To get your very own multi-channel marketing strategy started, you should keep in mind that there are a few requirements and conditions you need to fulfill to make it a success.
Below you can find a few ideas on what to expect and how you should react when setting up a multi-channel marketing strategy.
1. Channels should cooperate with each other
First off, multi-channel marketing is not just about making several sales channels available. If you start by setting up a ton of different channels and then just hope that they will bring extra revenue, you will end up doing a lot more work and not seeing a great return on your investment.
The trick is to have several different channels working together. You want to make it really easy for potential customers to move from channel to channel. The sooner they can reach their favorite channel, the greater the chances of you getting another sale.
To make easy switching possible, make sure that there’s always an alternative route available. For example, you can include a phone number or an email address in you catalog. In the same way, you can offer live chat in your online store. This way, customers have several options to choose from when wanting to get something from you.
2. Multi-channel campaigns
Since it takes a few contacts, or touches, with your business to make a sale, you should make sure that all your channels advertise your product in a similar way. If they all run completely different campaigns, your customers may see them as several different products instead of a single product advertised across several channels.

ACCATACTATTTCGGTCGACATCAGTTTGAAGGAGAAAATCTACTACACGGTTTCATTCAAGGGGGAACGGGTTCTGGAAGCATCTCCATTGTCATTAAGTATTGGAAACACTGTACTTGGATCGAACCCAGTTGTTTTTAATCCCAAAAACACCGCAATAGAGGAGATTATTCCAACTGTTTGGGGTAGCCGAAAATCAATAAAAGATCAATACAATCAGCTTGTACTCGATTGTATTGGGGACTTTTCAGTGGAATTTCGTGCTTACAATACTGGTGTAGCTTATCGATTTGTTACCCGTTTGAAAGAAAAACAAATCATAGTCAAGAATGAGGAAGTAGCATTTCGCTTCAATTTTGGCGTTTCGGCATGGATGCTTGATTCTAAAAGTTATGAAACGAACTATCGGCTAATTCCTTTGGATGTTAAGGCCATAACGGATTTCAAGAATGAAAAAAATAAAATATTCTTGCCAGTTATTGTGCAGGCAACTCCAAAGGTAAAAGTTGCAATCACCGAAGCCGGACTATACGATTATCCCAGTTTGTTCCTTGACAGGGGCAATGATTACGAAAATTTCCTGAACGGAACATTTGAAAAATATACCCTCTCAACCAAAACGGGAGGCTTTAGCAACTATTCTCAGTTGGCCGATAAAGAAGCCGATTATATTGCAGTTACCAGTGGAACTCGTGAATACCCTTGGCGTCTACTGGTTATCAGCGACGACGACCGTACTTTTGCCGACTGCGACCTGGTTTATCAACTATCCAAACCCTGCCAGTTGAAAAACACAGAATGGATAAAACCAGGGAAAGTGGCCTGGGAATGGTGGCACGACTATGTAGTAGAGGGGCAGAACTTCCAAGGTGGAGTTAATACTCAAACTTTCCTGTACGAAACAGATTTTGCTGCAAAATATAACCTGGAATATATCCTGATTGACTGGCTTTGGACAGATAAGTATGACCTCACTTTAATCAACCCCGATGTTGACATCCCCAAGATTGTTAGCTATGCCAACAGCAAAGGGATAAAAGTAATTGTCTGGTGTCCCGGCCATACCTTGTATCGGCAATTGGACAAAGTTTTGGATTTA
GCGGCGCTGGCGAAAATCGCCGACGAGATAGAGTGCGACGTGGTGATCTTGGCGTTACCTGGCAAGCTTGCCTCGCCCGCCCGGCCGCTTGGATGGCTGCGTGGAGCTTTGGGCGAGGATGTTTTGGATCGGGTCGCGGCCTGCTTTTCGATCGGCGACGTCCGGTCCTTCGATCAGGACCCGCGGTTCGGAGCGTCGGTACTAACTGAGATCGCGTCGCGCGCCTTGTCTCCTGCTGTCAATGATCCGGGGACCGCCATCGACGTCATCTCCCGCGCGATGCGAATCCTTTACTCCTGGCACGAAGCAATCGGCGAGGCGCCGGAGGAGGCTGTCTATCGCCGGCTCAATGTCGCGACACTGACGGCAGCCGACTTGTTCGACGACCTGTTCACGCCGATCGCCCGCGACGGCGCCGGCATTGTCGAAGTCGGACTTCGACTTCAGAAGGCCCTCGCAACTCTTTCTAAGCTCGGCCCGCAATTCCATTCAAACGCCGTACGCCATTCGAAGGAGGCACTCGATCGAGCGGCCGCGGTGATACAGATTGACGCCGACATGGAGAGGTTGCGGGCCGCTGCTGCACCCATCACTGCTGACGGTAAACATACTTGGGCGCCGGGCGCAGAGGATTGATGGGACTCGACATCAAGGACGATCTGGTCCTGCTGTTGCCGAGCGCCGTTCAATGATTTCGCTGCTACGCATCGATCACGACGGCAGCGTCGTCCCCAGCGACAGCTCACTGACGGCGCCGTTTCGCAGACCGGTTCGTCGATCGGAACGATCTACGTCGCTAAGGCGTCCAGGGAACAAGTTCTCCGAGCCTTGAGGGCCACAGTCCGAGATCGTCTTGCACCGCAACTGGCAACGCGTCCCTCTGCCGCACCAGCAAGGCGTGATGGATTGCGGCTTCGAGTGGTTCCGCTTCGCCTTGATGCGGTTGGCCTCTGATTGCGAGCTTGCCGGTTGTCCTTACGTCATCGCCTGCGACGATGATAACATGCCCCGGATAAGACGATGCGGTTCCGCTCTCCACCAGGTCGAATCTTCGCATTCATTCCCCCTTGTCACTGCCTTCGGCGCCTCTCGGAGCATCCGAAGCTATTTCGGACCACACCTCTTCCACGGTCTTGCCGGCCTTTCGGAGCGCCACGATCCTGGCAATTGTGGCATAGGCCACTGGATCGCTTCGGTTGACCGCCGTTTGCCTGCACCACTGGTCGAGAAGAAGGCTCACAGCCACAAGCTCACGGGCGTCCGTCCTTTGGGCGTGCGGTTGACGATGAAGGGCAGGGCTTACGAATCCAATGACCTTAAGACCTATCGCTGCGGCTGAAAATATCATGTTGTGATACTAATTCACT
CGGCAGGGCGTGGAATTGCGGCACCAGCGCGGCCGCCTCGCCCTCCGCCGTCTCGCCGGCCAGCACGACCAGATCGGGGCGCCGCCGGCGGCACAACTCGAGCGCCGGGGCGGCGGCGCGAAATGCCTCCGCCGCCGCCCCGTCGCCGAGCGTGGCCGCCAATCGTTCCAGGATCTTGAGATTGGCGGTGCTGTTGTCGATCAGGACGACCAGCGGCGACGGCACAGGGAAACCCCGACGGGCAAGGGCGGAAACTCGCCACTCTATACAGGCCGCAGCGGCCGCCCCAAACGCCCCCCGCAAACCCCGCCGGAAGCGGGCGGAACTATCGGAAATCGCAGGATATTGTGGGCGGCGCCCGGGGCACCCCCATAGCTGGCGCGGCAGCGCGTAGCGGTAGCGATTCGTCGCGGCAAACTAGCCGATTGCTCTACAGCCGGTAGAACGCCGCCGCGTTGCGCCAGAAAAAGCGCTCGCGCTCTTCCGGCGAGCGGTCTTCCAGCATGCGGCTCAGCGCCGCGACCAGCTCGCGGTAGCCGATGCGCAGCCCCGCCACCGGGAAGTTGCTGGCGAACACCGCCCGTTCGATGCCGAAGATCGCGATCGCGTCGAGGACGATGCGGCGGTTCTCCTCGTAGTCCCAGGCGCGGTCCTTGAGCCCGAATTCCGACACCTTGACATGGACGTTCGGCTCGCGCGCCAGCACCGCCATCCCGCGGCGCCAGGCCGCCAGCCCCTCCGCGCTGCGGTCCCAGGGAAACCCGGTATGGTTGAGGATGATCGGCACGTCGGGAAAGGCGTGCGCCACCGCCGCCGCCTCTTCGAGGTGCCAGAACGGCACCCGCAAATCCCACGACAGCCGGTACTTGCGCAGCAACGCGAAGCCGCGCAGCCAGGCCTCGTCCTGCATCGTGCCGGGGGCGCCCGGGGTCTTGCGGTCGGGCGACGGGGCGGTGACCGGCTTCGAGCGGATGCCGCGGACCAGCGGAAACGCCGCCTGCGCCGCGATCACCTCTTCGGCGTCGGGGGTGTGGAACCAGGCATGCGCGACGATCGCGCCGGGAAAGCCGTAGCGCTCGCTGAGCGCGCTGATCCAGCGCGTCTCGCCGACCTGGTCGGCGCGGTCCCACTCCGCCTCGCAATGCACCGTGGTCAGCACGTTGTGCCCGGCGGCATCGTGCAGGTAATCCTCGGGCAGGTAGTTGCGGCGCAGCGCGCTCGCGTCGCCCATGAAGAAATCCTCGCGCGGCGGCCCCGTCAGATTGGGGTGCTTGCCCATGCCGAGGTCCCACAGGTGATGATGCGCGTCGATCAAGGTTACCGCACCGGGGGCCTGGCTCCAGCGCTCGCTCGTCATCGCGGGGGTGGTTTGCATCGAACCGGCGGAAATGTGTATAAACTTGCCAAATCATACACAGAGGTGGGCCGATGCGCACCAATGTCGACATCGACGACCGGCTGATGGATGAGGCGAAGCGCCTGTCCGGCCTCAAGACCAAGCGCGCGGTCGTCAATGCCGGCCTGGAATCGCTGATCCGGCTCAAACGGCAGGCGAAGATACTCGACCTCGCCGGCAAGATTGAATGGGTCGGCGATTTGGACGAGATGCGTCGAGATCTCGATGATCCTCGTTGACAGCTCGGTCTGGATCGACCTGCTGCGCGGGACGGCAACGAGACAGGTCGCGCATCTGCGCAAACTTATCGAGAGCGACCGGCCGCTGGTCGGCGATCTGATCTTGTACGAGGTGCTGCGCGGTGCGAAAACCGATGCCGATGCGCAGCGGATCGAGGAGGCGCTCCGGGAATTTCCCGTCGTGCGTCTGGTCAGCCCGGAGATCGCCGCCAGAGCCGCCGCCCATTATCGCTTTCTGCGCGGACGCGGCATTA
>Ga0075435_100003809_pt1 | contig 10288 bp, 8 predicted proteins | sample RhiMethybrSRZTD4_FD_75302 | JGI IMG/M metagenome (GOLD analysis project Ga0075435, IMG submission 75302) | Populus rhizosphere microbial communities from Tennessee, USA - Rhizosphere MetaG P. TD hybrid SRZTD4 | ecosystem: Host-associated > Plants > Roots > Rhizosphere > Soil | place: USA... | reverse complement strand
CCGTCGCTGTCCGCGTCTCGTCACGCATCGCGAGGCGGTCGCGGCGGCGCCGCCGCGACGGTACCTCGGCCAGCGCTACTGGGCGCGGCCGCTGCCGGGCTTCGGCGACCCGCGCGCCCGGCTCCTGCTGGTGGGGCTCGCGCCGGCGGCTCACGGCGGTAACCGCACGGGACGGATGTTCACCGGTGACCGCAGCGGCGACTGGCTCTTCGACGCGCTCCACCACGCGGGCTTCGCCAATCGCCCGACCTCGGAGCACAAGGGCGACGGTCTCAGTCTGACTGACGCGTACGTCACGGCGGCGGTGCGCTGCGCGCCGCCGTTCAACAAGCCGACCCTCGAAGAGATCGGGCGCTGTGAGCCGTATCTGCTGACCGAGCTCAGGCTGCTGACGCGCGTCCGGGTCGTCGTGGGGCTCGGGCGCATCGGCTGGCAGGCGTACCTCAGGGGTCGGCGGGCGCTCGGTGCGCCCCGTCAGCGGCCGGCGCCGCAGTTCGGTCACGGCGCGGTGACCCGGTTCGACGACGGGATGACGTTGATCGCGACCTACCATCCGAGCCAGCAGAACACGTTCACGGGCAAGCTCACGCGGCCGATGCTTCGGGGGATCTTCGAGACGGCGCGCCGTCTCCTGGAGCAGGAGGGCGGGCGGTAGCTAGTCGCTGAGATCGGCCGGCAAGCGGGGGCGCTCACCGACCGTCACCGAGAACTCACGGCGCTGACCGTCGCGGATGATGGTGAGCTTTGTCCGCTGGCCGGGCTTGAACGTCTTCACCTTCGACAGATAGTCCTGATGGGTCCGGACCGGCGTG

Make sure that feeling of familiarity is present. Customers who see your campaign should go “Oh, I saw that already in TV/email/catalogue” when spotting your website advertisement. Score a couple of ‘Ohs’ like that and you will get a sale.
IKEA is a great example of a company that keeps a very unified look in their marketing. No matter if it’s their website, their catalogs or their ads, you always can tell that it’s IKEA by the unique font, the art direction or the characteristic cardboard elements.
3. Start small and start smart
You don’t have to go for absolutely all channels. If you know that very few of your customers would like to call you to order something, you can skip phone as a channel and focus on more lucrative alternatives.
Talk to your customers and see which channels they use the most. Preparing a simple Google Forms survey will take 5 minutes of your time and will give you a lot of information on the channel preferences of your customers. You can start with the 3-4 most popular channels and build your way up from that. When you feel confident that your presence is well established on a channel, you can move to another.